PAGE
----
The New York City Housing Development Corp. hopes to market $79.4 million of tax-exempt fixed-rate bonds this week to finance the construction of affordable housing and refinance outstanding debt. But given turbulent market conditions, the bonds may not be fixed rate - and with volume cap scarce, the amount offered may be only around $27 million.

The HDC has used up its allocation of private-activity bond volume cap and has applied for $52 million more, but as of last week that request had not been approved by the state's budget division. Last month, the agency received an additional $93.6 million allocation of private-activity bond volume cap that was made available under the federal housing bill that passed in July, but it needs more to get several deals done by the end of the year.

The HDC plans to issue two series of bonds on its open resolution: Series 2008L and Series 2008M. The bonds will be issued as serial and term bonds with maturities out to 2038. The corporation uses its open resolution for pooled financings rather than standalone projects. It has sold $3.86 billion of bonds since 1993 on its open resolution to provide mortgages. Bonds are backed by the combined mortgages.

The proceeds from the SeriesM bonds, which are expected to be issued at a par of $67.9 million, will be used to finance four low-income housing rental projects in Brooklyn and the Bronx. The developments will be financed under HDC's low-income affordable marketplace program, or LAMP, and most of the units are set aside for households earning no more than 60% of area median income.

Those projects all plan to use 4% federal low-income housing tax credits, or LIHTCs, and have commitments from investors to buy the credit. But some of those commitments expire at the end of the year, which has given rise to a sense of urgency to get the deal done. The market for the credits has softened over the past year.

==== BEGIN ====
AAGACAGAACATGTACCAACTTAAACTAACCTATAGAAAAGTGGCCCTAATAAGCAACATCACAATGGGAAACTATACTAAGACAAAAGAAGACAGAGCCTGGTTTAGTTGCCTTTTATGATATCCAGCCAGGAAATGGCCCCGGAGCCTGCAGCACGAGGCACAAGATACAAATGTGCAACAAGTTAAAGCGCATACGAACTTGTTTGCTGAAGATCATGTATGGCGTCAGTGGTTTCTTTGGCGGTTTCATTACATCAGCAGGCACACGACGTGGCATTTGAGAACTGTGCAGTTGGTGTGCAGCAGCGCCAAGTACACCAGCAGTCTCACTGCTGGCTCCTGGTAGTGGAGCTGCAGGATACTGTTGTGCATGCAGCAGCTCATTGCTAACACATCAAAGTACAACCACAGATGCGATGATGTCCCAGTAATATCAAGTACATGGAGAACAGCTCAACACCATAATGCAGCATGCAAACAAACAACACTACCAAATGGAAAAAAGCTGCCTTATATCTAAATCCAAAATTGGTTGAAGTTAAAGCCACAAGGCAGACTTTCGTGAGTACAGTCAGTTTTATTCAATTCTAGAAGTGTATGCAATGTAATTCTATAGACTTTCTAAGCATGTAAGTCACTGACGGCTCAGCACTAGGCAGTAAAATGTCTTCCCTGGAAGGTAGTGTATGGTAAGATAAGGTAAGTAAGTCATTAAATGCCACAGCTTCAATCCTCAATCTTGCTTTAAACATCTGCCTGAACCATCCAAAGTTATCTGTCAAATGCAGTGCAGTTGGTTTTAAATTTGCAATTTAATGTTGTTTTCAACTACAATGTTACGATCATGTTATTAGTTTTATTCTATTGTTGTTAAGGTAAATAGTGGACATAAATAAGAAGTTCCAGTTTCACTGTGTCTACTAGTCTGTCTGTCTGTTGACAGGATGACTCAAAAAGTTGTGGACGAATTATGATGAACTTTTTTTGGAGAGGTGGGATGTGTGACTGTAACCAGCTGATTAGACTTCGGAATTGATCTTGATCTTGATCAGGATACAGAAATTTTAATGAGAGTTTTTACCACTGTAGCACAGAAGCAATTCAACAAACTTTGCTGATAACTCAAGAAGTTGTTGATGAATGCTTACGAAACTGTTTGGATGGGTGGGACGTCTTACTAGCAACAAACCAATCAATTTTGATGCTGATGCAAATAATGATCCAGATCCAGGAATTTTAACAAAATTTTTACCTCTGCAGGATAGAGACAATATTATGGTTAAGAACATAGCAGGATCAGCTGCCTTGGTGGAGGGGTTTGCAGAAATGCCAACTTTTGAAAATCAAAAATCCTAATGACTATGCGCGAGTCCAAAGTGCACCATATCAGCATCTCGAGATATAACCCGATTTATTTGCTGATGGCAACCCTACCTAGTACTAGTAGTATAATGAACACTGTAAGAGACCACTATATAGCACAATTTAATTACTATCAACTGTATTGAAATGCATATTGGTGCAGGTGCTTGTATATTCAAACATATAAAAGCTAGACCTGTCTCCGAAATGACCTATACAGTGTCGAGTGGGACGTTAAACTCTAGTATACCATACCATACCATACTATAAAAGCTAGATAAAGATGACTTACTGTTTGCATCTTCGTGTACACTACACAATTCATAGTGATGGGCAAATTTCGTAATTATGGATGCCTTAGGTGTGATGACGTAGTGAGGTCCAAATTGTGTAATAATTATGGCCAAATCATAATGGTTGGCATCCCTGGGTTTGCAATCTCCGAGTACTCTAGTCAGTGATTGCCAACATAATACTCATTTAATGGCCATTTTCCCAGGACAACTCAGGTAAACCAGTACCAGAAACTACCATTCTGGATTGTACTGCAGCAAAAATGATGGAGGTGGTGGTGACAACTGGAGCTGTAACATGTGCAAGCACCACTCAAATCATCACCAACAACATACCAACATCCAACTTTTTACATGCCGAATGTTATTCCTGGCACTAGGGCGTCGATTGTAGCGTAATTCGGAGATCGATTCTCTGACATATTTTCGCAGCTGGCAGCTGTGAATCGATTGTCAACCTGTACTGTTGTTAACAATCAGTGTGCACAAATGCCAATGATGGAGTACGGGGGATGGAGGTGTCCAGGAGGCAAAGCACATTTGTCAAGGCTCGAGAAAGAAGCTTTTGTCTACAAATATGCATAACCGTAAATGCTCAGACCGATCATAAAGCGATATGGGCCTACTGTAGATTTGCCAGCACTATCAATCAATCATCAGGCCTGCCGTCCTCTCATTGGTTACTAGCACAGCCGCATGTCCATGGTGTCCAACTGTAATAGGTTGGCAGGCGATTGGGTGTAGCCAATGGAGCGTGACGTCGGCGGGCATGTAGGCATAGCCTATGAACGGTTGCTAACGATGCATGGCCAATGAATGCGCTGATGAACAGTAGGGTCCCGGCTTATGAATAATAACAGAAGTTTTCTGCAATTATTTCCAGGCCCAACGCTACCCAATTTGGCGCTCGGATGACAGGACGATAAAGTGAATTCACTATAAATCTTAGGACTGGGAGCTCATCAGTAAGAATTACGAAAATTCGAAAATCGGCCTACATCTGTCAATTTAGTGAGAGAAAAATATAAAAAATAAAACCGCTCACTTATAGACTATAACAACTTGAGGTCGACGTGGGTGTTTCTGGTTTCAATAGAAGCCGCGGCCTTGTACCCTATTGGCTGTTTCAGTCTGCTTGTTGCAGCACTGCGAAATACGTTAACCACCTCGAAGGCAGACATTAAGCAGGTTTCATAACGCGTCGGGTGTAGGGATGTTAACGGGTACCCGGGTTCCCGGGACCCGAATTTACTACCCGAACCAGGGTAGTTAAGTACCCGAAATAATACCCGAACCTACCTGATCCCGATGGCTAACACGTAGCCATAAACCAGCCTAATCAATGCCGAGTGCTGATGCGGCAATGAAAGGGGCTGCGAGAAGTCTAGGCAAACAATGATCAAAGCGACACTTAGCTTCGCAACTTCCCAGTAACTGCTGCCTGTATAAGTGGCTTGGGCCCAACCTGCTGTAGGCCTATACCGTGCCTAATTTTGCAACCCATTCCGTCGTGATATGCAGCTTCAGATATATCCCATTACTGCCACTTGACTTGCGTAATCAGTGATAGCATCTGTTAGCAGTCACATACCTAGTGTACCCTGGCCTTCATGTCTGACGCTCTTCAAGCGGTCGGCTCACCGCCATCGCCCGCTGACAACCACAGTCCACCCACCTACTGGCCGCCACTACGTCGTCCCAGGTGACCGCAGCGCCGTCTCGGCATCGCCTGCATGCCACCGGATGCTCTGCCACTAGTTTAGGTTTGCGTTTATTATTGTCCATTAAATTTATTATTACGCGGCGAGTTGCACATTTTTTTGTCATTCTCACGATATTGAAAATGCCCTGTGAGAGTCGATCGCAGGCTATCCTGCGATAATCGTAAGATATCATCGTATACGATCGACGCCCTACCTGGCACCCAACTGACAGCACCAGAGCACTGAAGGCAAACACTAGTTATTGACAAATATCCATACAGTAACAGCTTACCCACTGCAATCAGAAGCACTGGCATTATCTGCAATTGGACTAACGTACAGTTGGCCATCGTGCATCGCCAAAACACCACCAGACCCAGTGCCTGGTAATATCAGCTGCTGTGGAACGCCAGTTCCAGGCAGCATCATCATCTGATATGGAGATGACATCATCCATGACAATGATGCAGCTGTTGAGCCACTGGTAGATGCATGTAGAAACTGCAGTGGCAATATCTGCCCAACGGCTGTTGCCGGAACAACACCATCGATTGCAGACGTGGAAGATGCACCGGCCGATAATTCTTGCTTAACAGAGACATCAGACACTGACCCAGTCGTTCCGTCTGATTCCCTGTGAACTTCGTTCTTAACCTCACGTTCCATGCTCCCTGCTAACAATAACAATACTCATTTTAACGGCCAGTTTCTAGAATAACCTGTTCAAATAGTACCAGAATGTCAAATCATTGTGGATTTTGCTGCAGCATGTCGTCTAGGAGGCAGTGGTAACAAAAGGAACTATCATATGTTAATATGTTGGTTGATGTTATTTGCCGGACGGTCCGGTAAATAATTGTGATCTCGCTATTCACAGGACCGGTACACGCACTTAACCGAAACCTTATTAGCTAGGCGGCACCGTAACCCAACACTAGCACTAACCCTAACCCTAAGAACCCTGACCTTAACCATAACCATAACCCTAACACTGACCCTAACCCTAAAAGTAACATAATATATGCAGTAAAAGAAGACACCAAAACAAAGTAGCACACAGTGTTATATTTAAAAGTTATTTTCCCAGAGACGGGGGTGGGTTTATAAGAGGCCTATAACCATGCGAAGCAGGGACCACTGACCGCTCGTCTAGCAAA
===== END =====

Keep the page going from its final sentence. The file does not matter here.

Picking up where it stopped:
Richard Froehlich, HDC's general counsel and executive vice president for capital markets, said the four projects have commitments from investors to buy the credits at between 85 to 93 cents on the dollar.

"That's why we want to get the deal done," he said. "It is better than what we're seeing going forward."

Tax credit rates look to be headed to the low 80-cent range, he said. The once-robust LIHTC market provided companies a way to reduce their tax burden while helping provide equity for affordable housing.

Freddie Mac and Fannie Mae were key investors in the market until they were overwhelmed by the mortgage market meltdown. Freddie, for example, purchased $450 million of the tax credits last year and $1.3 billion in 2006 but has not and doesn't expect to purchase any in 2008. Demand for the credits has fallen along with corporate profits and their tax burdens, pushing down the price.

When approving the Series M bonds, the HDC took an unusual, though not unprecedented, step of approving five projects, although the bonds will only finance four. The fifth project was approved in case one of the others drops out. The corporation has done this before for end-of-the-year deals because it would lose the volume cap allocation if it did not use it, Froehlich said.

Higher rates on fixed-rate bonds led the HDC to increase its maximum allowable interest rate to 7.5% on fixed-rate debt, a 75-basis-point increase. Even with this cushion, the agency gave itself the possibility of issuing the bonds as convertible option bonds which would be issued as variable-rate demand bonds that would carry a maximum rate of up to 4.5% until June 30, 2009. If the HDC decides to sell them in convertible mode it would issue a new preliminary official statement.

Each of the developers has to provide a letter of credit during the construction phase of their projects, but the letters of credit are for the benefit of the corporation.

The permanent financing of the projects will be enhanced with mortgage insurance from the State of New York Mortgage Agency or the New York City Residential Mortgage Insurance Corp.

If the HDC sells the bonds as variable-rate debt, it will provide its own liquidity.

The $11.49 million of Series L bonds will be used to refinance outstanding bonds for two affordable housing projects: Tanya Towers Development and Tivoli Towers Development.

Hawkins Delafield & Wood LLP is bond counsel. JPMorgan will manage the sale.

Standard & Poor's hasn't yet rated the bonds, but it rates the HDC's open resolution AA with stable outlook.

The rating is based on "the combination of [HDC's] strong asset management and the strong performance of [its] portfolio in relation to the important need that they serve because the affordable housing market is so much in need in New York City," Standard & Poor's director Valerie White said.

The affordable housing market in the city is different than some other markets because demand is so high and the developments have waiting lists to get in, she said, adding that developers are "not going to be trying to fill vacancies."

Moody's Investor Service assigns the issuer its Aa2 rating. Fitch Ratings does not rate the credit.

The corporation has sold $8.65 billion of bonds since 1999, including $864 million of bonds this year, according to Thomson Reuters.

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